You might find this note by Bhikkhu Bodhi interesting (from SN 22.55, note 75 (pp. 1060-63)):

The formula for resolution recommended by the Buddha occurs in the suttas in two versions, one used by the annihilationists, the other the Buddha’s adaptation of this; as the two versions differ only with respect to two verb forms, they are sometimes confounded in the various recensions…

The annihilationist version— explicitly identified as ucchedadiṭṭhi at 22:81 and classed among wrong views at 22:152 and 24:4—reads: no c’ assaṃ no ca me siyā, na bhavissāmi na me bhavissatti. At AN V 63,28-64,2, the Buddha describes this creed as the highest of outside speculative views (etadaggaṃ bāhirakānaṃ diṭṭhigatānaṃ), the reason being that one who accepts such a view will not be attracted to existence nor averse to the cessation of existence. It is problematic how the optative clause in the annihilationist version should be interpreted; perhaps it can be read as an assertion that personal existence, along with its experienced world, is utterly fortuitous (“I might not have been and it might not have been mine”). The clause in the future tense clearly asserts that personal existence and its world will terminate at death.

The Buddha transformed this formula into a theme for contemplation consonant with his own teaching by replacing the first person verbs with their third person counterparts: No c’ assa no ca me siyā, na bhavissati na me bhavissati. The change of person shifts the stress from the view of self implicit in the annihilationist version (“I will be annihilated”) to an impersonal perspective that harmonizes with the anatta doctrine. In the present sutta, resolving (adhimuccamāno) on the formula is said to culminate in the destruction of the five lower fetters, that is, in the stage of nonreturning (anāgāmitā). Elsewhere the formula includes a rider, yad atthi yaṃ bhūtaṃ taṃ pajahāmi, “what exists, what has come to be, that I am abandoning.” Contemplation of this is said to lead to equanimity. At MN II 264,29-265,20, practice guided by the full formula, with the rider, culminates in rebirth in the base of neither-perception-nor-non-perception (if the meditator clings to the equanimity) or in Nibbāna (if there is no clinging to the equanimity). At AN IV 70-74, resolution guided by the formula, again with the rider, leads to one of the five levels of nonreturning or to arahantship. At Ud 78,2-3 the shorter formula is applied to mindfulness of the body; one who dwells thus gradually crosses attachment, i.e., wins arahantship.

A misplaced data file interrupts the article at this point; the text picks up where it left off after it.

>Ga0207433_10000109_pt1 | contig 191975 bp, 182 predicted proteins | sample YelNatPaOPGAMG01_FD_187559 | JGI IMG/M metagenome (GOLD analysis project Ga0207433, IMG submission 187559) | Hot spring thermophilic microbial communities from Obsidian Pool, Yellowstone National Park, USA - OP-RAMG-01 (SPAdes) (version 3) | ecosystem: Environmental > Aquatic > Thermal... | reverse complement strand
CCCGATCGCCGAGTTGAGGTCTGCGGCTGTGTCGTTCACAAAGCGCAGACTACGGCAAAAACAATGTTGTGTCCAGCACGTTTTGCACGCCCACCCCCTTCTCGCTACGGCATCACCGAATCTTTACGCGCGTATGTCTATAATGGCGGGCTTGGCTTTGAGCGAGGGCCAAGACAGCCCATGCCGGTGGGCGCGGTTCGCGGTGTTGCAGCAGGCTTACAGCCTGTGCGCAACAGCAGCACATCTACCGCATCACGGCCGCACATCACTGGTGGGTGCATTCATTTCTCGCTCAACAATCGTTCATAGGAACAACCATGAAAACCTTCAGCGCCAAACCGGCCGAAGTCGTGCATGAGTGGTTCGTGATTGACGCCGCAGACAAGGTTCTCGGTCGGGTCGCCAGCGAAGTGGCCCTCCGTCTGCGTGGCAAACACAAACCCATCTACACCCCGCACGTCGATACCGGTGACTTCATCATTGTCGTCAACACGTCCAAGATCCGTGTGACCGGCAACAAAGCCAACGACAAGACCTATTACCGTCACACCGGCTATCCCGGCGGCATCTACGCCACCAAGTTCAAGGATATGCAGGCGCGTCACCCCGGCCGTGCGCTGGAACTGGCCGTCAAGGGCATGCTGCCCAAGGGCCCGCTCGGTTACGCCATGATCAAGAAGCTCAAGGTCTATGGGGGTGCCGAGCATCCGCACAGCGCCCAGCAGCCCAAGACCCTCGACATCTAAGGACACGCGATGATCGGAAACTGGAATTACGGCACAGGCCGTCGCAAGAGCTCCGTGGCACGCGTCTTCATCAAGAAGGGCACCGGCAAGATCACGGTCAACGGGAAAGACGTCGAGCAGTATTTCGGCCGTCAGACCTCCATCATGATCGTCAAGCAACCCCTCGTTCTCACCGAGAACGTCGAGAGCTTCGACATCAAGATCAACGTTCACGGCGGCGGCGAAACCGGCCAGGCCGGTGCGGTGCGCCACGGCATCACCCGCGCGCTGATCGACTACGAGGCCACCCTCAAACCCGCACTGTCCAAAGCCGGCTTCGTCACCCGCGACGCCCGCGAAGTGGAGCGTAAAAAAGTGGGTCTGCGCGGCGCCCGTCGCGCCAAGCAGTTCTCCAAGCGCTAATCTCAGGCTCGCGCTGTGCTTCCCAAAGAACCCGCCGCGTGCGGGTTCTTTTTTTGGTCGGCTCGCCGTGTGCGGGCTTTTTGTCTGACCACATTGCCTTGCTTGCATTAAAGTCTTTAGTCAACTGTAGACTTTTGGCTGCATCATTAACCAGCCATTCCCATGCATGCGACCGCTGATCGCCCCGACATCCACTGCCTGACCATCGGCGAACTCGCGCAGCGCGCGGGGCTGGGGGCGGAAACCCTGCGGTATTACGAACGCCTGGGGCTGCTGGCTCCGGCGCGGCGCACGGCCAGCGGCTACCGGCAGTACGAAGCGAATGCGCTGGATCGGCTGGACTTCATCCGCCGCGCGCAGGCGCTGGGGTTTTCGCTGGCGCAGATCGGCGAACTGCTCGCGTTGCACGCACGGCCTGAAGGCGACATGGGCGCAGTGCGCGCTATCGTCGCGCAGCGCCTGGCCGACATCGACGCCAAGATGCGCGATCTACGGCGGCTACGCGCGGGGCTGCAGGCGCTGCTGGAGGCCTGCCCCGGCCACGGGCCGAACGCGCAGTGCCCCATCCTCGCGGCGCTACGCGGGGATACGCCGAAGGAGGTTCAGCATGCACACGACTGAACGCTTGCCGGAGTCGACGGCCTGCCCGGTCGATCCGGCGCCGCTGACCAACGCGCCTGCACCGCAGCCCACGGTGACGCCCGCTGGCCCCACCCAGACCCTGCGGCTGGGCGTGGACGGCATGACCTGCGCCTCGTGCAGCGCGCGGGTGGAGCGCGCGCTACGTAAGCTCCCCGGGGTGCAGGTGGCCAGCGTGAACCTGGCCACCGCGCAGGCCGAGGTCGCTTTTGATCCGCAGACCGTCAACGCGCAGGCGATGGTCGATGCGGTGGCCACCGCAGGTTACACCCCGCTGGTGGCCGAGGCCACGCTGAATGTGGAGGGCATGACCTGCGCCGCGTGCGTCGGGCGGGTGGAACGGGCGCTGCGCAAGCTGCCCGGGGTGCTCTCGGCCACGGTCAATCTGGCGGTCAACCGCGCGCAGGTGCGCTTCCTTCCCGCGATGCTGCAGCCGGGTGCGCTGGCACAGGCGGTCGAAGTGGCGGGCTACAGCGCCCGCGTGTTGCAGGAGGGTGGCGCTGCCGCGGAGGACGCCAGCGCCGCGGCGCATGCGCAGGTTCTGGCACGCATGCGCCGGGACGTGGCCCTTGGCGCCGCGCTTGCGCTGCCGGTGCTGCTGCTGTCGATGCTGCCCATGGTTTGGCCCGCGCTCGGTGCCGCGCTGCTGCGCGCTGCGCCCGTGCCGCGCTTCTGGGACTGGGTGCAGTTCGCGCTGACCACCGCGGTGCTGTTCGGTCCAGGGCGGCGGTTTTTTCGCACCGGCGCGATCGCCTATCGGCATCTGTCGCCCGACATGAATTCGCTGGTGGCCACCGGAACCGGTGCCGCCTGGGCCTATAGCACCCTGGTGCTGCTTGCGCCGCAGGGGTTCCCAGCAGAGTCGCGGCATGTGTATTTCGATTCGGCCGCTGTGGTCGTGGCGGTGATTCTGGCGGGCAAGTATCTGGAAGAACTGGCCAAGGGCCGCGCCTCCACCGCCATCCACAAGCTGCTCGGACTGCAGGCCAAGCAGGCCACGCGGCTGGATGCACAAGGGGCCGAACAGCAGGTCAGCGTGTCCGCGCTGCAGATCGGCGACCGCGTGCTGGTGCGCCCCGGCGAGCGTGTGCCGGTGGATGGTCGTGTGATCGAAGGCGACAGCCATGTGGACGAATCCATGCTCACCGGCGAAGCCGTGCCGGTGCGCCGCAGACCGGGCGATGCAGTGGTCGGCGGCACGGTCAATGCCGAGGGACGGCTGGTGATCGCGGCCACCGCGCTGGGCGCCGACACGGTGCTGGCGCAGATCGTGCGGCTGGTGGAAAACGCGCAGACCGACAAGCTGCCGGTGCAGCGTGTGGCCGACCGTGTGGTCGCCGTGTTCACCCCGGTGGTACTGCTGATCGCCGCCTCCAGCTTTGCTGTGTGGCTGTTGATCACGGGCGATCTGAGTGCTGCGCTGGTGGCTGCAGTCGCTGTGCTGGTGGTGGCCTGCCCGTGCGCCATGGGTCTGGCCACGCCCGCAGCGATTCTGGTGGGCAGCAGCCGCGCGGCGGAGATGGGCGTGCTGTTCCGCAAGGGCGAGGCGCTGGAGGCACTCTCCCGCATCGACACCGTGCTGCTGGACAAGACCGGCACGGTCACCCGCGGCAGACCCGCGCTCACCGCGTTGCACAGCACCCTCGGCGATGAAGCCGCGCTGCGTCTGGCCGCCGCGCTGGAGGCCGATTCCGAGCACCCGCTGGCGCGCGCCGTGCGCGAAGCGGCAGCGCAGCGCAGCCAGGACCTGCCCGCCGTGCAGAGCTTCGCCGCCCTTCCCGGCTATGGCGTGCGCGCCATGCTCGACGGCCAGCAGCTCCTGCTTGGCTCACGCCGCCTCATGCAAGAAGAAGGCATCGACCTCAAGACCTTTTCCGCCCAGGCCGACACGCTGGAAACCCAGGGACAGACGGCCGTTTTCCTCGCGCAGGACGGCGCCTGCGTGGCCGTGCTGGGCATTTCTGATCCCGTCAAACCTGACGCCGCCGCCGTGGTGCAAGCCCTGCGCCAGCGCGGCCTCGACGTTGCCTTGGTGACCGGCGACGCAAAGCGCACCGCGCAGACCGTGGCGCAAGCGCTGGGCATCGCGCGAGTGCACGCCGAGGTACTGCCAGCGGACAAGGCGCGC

It may be significant that in the Nikāyas the precise meaning of the formula is never explicated, which suggests it may have functioned as an open-ended guide to reflection to be filled in by the meditator through personal intuition. As to the actual word meaning, the commentaries take the opening particle c’ to represent ce, “if”, glossed sace by Spk and yadi by Spk-pṭ. On this basis they interpret each part of the formula as a conditional. Spk explains the formula in the present sutta on the basis of the questionable reading c’ assaṃ, though its second alternative conforms to the superior reading c’ assa. I translate here from Spk very literally, rendering the lemma in the way favoured by the explanation: “If I were not, it would not be for me: If I were not (sace ahaṃ na bhaveyyaṃ), neither would there by my belongings (mama parikkhāro). Or else: If in my past there had not been kammic formation (kammābhi-saṅkhāro), now there would not be for me these five aggregates. I will not be, (and) it will not be for me: I will now so strive that there will not be any kammic formation of mine producing the aggregates in the future; when that is absent, there will be for me no future rebirth.”

I part with the commentaries on the meaning of c’, which I take to represent ca; the syntax of the phrase as a whole clearly requires this. The Skt parallels actually contain ca (e.g., at Uv 15:4, parallel to Ud 78). If we accept this reading, then (in the present sutta) the first “it” can be taken to refer to the personal five aggregates, the second to the world apprehended through the aggregates. For the worldling this dyad is misconstrued as the duality of self and world; for the noble disciple it is simply the duality of internal and external phenomena. On this basis I would interpret the formula thus: “The five aggregates can be terminated, and the world presented by them can be terminated. I will so strive that the five aggregates will be terminated, (and) so that the world presented by them will be terminated.” Alternatively, the first “it” might be taken to refer to craving, and the second to the five aggregates arisen through craving. In the additional rider, “what exists, what has come to be” denotes the presently existent set of five aggregates, which are being abandoned through the abandonment of the cause for their continued re-manifestation, namely, craving or desire-and-lust.